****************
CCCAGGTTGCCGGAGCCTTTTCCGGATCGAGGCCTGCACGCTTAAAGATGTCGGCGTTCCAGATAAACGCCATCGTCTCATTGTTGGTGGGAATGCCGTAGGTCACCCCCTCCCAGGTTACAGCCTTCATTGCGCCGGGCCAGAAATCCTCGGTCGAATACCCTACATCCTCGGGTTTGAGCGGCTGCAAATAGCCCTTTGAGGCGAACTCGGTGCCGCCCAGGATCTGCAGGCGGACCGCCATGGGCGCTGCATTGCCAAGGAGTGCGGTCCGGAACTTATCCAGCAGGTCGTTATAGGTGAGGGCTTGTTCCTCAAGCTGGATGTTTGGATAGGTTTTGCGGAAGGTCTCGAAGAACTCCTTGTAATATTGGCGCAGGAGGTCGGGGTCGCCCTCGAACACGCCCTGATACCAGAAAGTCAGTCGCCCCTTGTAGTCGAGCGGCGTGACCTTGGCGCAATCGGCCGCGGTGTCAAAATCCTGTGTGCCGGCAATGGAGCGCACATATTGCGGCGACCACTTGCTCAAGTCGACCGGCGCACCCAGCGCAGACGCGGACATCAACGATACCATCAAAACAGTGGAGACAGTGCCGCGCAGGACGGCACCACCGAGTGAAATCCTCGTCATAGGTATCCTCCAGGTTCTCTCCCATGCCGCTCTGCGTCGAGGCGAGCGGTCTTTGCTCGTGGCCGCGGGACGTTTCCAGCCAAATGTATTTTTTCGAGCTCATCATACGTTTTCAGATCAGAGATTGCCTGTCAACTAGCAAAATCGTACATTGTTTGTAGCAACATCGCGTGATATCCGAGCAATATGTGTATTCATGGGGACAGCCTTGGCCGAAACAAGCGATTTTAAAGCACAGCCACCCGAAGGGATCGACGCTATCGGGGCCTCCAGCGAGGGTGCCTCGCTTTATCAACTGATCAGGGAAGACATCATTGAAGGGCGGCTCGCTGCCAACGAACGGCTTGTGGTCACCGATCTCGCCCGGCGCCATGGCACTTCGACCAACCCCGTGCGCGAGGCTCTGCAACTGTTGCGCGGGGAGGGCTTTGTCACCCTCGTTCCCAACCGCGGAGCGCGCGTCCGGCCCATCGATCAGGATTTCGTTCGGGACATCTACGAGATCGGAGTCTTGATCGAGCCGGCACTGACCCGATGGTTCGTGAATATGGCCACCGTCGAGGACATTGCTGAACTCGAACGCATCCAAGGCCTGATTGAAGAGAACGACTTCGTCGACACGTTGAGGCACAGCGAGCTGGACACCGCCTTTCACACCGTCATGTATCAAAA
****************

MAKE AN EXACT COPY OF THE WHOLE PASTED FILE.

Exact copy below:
CCCAGGTTGCCGGAGCCTTTTCCGGATCGAGGCCTGCACGCTTAAAGATGTCGGCGTTCCAGATAAACGCCATCGTCTCATTGTTGGTGGGAATGCCGTAGGTCACCCCCTCCCAGGTTACAGCCTTCATTGCGCCGGGCCAGAAATCCTCGGTCGAATACCCTACATCCTCGGGTTTGAGCGGCTGCAAATAGCCCTTTGAGGCGAACTCGGTGCCGCCCAGGATCTGCAGGCGGACCGCCATGGGCGCTGCATTGCCAAGGAGTGCGGTCCGGAACTTATCCAGCAGGTCGTTATAGGTGAGGGCTTGTTCCTCAAGCTGGATGTTTGGATAGGTTTTGCGGAAGGTCTCGAAGAACTCCTTGTAATATTGGCGCAGGAGGTCGGGGTCGCCCTCGAACACGCCCTGATACCAGAAAGTCAGTCGCCCCTTGTAGTCGAGCGGCGTGACCTTGGCGCAATCGGCCGCGGTGTCAAAATCCTGTGTGCCGGCAATGGAGCGCACATATTGCGGCGACCACTTGCTCAAGTCGACCGGCGCACCCAGCGCAGACGCGGACATCAACGATACCATCAAAACAGTGGAGACAGTGCCGCGCAGGACGGCACCACCGAGTGAAATCCTCGTCATAGGTATCCTCCAGGTTCTCTCCCATGCCGCTCTGCGTCGAGGCGAGCGGTCTTTGCTCGTGGCCGCGGGACGTTTCCAGCCAAATGTATTTTTTCGAGCTCATCATACGTTTTCAGATCAGAGATTGCCTGTCAACTAGCAAAATCGTACATTGTTTGTAGCAACATCGCGTGATATCCGAGCAATATGTGTATTCATGGGGACAGCCTTGGCCGAAACAAGCGATTTTAAAGCACAGCCACCCGAAGGGATCGACGCTATCGGGGCCTCCAGCGAGGGTGCCTCGCTTTATCAACTGATCAGGGAAGACATCATTGAAGGGCGGCTCGCTGCCAACGAACGGCTTGTGGTCACCGATCTCGCCCGGCGCCATGGCACTTCGACCAACCCCGTGCGCGAGGCTCTGCAACTGTTGCGCGGGGAGGGCTTTGTCACCCTCGTTCCCAACCGCGGAGCGCGCGTCCGGCCCATCGATCAGGATTTCGTTCGGGACATCTACGAGATCGGAGTCTTGATCGAGCCGGCACTGACCCGATGGTTCGTGAATATGGCCACCGTCGAGGACATTGCTGAACTCGAACGCATCCAAGGCCTGATTGAAGAGAACGACTTCGTCGACACGTTGAGGCACAGCGAGCTGGACACCGCCTTTCACACCGTCATGTATCAAAA